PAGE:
Our research looked at how small knowledge-intensive firms grow and how this is affected by the so-called ‘equity gap’ - the difference between the external funding that these businesses require to develop and the amount that is actually available.
The ‘equity gap’, when the market fails to provide sufficient equity capital, is seen as a major impediment to the UK’s economy as it limits how quickly knowledge-intensive businesses – which are seen as critical for future economic growth – can expand.
Evidence of the existence of a market failure is used to justify government intervention to stimulate investment in the knowledge intensive and high technology sectors without contravening European Commission regulations on state aid for industry. Venture capitalist firms have traditionally been reluctant to invest in knowledge-intensive firms because they have had difficulty in valuing these companies and assessing the timing of future revenue flows.
Our report, ‘The equity gap and knowledge-based firms’, analysed data on over 15 million sets of accounts and annual returns of UK limited companies and, using sophisticated econometric methods, estimated the demand for venture capital investments and the scale of the equity gap. The study calculated that the current ‘equity gap’ for knowledge intensive businesses is between £10bn and £15bn. The report also found that knowledge intensive firms typically take longer and require more funding to reach financial stability than traditional businesses.
The research utilised a unique UK corporate database covering all limited companies from 1997 to 2014. I constructed and updated the database (initially through the University of Leeds spin-out company Creditscorer Ltd) over the past 15 years. The core data has been continually enhanced, through collaboration with Professor Wright, to include details of Private Equity and Venture Capital backed enterprises during the time period. A current project is looking at the composition, characteristics and growth of the corporate sector in the North of England, the role of venture capital, private equity and the availability growth finance.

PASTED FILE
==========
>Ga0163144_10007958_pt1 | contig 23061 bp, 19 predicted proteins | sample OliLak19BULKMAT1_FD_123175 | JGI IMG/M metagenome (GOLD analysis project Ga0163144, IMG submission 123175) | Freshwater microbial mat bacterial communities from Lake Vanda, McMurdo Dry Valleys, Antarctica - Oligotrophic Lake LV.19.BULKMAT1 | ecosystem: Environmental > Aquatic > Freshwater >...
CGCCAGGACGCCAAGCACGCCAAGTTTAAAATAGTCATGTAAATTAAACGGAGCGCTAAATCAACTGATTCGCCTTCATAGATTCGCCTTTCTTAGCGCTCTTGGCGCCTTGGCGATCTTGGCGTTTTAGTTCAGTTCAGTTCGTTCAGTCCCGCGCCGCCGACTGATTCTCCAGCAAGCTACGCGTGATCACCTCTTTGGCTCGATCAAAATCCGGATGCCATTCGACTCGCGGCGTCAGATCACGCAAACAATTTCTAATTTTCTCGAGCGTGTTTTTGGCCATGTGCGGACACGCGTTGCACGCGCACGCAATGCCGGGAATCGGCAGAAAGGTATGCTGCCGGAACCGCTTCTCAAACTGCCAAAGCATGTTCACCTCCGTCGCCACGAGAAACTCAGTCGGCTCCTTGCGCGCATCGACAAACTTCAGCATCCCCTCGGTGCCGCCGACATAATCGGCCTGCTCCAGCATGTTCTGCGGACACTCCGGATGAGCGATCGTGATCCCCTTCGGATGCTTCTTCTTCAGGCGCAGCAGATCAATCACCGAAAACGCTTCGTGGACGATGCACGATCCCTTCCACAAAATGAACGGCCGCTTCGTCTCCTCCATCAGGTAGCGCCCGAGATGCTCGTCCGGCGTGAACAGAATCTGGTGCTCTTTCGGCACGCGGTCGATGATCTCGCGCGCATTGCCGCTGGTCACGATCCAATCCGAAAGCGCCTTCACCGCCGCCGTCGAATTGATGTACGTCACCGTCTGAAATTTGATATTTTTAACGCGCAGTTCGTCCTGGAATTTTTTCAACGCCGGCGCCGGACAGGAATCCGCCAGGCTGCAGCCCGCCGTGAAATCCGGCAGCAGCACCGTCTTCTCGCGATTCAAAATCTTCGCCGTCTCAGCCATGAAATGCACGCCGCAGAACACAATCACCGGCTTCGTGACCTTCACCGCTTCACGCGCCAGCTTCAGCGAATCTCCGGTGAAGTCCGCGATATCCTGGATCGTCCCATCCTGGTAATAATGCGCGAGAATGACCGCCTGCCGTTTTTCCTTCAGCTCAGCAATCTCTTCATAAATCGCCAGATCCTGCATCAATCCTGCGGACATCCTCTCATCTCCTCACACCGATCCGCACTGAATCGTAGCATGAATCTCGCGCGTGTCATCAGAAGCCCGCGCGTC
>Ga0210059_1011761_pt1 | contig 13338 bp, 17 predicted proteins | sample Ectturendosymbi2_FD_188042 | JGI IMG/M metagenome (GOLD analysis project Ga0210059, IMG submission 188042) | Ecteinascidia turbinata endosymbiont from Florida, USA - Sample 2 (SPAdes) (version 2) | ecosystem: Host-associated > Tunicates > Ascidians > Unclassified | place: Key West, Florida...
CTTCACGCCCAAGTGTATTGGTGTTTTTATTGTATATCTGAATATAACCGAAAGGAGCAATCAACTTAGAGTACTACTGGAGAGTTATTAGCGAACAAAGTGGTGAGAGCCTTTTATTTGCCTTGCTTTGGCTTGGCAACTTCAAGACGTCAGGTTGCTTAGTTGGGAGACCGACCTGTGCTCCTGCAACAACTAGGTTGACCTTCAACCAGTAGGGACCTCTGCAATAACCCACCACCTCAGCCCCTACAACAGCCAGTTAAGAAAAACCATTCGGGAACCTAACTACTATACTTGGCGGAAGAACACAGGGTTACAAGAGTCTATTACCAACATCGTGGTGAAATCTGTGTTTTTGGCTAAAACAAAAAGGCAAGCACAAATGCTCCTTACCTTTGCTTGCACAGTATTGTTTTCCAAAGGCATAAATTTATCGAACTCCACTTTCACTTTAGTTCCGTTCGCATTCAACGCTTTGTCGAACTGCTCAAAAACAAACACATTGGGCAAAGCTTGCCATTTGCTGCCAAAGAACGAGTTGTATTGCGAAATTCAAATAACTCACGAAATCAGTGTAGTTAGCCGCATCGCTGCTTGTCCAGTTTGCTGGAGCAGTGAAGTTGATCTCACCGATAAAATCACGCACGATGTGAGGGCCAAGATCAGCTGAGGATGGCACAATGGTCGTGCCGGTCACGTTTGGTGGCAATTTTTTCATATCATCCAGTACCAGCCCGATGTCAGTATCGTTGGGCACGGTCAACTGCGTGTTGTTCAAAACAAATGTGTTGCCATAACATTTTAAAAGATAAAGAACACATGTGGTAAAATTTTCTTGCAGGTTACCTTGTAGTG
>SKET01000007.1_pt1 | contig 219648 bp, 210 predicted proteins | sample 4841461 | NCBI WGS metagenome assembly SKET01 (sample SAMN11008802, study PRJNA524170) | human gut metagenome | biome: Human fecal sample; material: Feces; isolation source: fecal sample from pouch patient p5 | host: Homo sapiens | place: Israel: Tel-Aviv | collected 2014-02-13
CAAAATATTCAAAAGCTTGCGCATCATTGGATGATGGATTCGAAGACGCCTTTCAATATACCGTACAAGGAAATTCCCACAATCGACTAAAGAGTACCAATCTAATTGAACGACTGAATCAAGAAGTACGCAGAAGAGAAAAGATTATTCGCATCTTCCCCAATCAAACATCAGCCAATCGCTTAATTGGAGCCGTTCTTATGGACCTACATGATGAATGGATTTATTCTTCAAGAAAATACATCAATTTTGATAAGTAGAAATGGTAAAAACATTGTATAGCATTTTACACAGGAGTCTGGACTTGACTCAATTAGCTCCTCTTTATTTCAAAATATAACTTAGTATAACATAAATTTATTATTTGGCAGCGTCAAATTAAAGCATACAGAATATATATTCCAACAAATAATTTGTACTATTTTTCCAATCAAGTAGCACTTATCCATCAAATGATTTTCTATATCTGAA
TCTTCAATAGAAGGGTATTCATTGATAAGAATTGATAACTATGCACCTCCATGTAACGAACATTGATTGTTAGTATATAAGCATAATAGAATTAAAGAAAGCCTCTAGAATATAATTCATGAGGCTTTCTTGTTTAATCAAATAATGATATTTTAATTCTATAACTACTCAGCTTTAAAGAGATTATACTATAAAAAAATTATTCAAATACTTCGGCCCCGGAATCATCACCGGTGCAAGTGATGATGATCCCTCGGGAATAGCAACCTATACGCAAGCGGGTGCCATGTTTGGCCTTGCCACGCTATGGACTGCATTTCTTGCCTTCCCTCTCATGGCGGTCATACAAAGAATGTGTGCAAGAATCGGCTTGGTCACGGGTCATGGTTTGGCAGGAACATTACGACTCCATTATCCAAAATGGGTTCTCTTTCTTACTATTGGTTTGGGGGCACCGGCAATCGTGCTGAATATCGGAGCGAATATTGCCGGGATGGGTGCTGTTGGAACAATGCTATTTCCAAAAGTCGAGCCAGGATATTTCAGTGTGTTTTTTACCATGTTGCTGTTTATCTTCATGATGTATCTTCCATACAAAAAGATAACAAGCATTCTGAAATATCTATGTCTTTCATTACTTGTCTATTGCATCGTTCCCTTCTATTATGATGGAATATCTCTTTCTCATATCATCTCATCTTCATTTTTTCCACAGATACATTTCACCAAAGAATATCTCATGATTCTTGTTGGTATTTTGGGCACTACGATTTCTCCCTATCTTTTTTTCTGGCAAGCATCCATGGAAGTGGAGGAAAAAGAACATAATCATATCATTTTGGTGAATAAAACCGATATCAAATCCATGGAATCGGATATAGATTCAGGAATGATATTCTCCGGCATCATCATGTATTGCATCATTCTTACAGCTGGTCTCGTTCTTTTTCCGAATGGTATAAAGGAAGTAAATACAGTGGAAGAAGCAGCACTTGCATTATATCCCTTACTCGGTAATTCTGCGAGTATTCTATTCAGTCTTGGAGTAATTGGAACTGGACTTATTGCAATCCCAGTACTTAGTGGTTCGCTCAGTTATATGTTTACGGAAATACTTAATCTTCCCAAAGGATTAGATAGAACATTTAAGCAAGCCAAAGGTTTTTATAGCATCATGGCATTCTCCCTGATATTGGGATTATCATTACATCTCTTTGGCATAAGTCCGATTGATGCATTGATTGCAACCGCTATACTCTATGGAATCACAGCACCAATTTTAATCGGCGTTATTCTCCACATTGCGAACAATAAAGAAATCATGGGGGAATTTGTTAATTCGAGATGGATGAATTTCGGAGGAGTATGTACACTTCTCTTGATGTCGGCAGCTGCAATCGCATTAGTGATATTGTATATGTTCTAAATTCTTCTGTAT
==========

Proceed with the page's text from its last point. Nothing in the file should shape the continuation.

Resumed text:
A considerable amount of work has sought to identify detailed ownership and governance characteristics of the individual firms through analysis of over 50 million records of director and shareholder data dating back to the mid 1990’s as well as tracking individual company performance and exits (insolvencies, dissolutions, acquisitions).
The equity gap study builds on my previous published work on private equity, venture capital, business angel investment and small firm financing which has informed policy debates on corporate finance and taxation policy (eg through HM Treasury, Her Majesty’s Revenues and Customs, National Audit Office, Bank of England, and the Department for Business and Innovation Services).
The same database has been utilised to analyse the performance of family businesses, SME’s, board level diversity (gender, ethnicity), ethnic businesses, the audit market, and financial distress and failure, resulting in a number of 4-rated publications. The work has been cited in other high profile reports as detailed in the Research Excellence Framework (REF) Impact Case produced by the Credit Management Research Centre (CMRC). The research also feeds in to the Big Data initiatives and the Consumer Data Research Centre (CDRC), which is funded by the Economic and Social Research Council (ESRC).
The Government has sought to encourage investors, including venture capital businesses, to fund knowledge-intensive businesses by offering tax incentives as a reward for the increased risk. In July 2014, the Treasury launched a consultation on these tax-advantage schemes in the wake of new rules on state funding. I contributed to the consultation and met officials from the Treasury, HMRC and the European Commission.
‘The equity gap and knowledge-based firms’ report was used by the Government in the development of a new tax-advantage venture capital policy that was announced in the Summer Budget on 8 July 2015.